Cancer deaths in the United States have dropped for the second year in a row, according to the American Cancer Society. Elizabeth Ward, director of surveillance research for the group, says the numbers reflect welcome progress in the battle against cancer. "This is very notable, because each year for 70 years the number of cancer deaths had gone up."
Over the last two years the drop in the cancer death rates has outpaced the growth and aging of the U.S. population. Ward credits the shift to declines in smoking, successful education campaigns and more effective cancer screening programs. "For breast cancer these tests can detect the disease early, when it is still highly treatable. For colorectal cancer, the screening can not only detect the disease early, but it can actually prevent it through the removal of precursor lesions called polyps in the colon." But Ward adds that only half those who should get screened for colorectal cancer actually do. Still Ward is optimistic that cancer deaths can drop even further, but she fears that possible cuts in federal cancer research could slow such progress.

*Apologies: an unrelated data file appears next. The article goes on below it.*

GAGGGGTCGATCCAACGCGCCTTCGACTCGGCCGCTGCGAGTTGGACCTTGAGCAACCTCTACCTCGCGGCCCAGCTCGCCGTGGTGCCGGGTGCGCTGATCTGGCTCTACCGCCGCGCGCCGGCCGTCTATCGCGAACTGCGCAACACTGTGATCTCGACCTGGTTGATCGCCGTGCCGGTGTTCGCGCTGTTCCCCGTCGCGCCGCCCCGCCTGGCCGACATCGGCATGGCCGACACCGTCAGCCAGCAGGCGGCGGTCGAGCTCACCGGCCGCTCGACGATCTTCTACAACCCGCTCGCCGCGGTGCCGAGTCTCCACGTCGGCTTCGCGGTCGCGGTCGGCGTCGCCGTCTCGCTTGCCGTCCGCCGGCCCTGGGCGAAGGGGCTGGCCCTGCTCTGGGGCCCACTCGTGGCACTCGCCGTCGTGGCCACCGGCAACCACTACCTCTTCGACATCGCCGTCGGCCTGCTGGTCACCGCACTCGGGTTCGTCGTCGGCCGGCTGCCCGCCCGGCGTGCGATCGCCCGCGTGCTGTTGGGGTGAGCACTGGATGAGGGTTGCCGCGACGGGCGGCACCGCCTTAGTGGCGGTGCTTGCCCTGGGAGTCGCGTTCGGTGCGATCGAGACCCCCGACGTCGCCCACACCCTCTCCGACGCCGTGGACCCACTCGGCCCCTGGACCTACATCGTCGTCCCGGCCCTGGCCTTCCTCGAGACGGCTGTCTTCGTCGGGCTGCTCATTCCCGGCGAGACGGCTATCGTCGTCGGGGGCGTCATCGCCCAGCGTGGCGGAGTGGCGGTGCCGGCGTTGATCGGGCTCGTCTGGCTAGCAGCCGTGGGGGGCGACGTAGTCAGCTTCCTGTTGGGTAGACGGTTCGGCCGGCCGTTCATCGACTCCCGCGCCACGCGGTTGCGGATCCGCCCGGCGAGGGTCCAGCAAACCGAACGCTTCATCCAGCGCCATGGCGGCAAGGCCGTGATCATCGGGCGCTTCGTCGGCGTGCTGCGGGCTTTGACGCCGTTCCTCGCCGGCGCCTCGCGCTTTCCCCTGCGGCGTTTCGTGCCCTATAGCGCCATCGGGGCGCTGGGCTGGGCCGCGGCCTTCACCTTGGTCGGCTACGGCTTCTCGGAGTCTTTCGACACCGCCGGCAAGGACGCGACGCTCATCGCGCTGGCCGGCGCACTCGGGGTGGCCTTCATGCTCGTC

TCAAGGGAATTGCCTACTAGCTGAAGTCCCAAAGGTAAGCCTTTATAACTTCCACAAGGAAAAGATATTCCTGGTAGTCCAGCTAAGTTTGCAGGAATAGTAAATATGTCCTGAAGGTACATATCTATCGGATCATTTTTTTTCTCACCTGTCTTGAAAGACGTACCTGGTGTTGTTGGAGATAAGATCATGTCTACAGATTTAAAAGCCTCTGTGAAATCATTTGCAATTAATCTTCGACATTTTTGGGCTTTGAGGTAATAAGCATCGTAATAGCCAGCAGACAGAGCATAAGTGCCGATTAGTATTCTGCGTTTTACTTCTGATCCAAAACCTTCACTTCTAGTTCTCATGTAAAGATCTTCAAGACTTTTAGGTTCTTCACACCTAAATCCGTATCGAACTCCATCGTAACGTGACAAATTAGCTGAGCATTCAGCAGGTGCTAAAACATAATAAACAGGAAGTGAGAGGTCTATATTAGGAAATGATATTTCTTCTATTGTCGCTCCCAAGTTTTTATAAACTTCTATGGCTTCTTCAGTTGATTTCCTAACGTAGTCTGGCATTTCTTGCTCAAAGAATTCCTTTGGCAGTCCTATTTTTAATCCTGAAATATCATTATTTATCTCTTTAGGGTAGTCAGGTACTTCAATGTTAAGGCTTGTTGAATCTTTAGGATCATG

Cancer remains the second-leading cause of death in the United States after heart disease. In 2007, 1.4 million Americans will be diagnosed with cancer and 560,000 will die from the disease.
The new data appears in the latest issue of CA: A Cancer Journal for Clinicians, published bimonthly by the American Cancer Society.